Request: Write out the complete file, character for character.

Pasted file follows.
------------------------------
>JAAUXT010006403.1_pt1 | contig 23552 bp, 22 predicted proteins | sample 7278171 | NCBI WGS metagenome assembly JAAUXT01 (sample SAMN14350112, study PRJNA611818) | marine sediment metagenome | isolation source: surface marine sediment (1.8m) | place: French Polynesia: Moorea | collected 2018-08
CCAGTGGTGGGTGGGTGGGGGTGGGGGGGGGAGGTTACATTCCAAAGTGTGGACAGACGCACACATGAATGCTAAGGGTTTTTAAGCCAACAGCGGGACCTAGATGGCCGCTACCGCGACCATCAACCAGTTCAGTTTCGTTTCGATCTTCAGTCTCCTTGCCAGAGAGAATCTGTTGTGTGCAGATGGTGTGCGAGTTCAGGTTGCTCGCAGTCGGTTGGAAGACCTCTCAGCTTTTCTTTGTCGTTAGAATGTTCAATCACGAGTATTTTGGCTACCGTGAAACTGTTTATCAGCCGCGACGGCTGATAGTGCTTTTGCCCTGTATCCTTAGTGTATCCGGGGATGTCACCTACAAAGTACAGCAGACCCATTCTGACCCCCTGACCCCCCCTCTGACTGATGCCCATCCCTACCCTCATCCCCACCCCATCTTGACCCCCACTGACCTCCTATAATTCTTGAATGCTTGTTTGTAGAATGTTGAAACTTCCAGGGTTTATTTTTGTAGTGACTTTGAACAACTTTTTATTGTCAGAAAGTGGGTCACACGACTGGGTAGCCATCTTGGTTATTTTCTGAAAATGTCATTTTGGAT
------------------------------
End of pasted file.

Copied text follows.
>JAAUXT010006403.1_pt1 | contig 23552 bp, 22 predicted proteins | sample 7278171 | NCBI WGS metagenome assembly JAAUXT01 (sample SAMN14350112, study PRJNA611818) | marine sediment metagenome | isolation source: surface marine sediment (1.8m) | place: French Polynesia: Moorea | collected 2018-08
CCAGTGGTGGGTGGGTGGGGGTGGGGGGGGGAGGTTACATTCCAAAGTGTGGACAGACGCACACATGAATGCTAAGGGTTTTTAAGCCAACAGCGGGACCTAGATGGCCGCTACCGCGACCATCAACCAGTTCAGTTTCGTTTCGATCTTCAGTCTCCTTGCCAGAGAGAATCTGTTGTGTGCAGATGGTGTGCGAGTTCAGGTTGCTCGCAGTCGGTTGGAAGACCTCTCAGCTTTTCTTTGTCGTTAGAATGTTCAATCACGAGTATTTTGGCTACCGTGAAACTGTTTATCAGCCGCGACGGCTGATAGTGCTTTTGCCCTGTATCCTTAGTGTATCCGGGGATGTCACCTACAAAGTACAGCAGACCCATTCTGACCCCCTGACCCCCCCTCTGACTGATGCCCATCCCTACCCTCATCCCCACCCCATCTTGACCCCCACTGACCTCCTATAATTCTTGAATGCTTGTTTGTAGAATGTTGAAACTTCCAGGGTTTATTTTTGTAGTGACTTTGAACAACTTTTTATTGTCAGAAAGTGGGTCACACGACTGGGTAGCCATCTTGGTTATTTTCTGAAAATGTCATTTTGGAT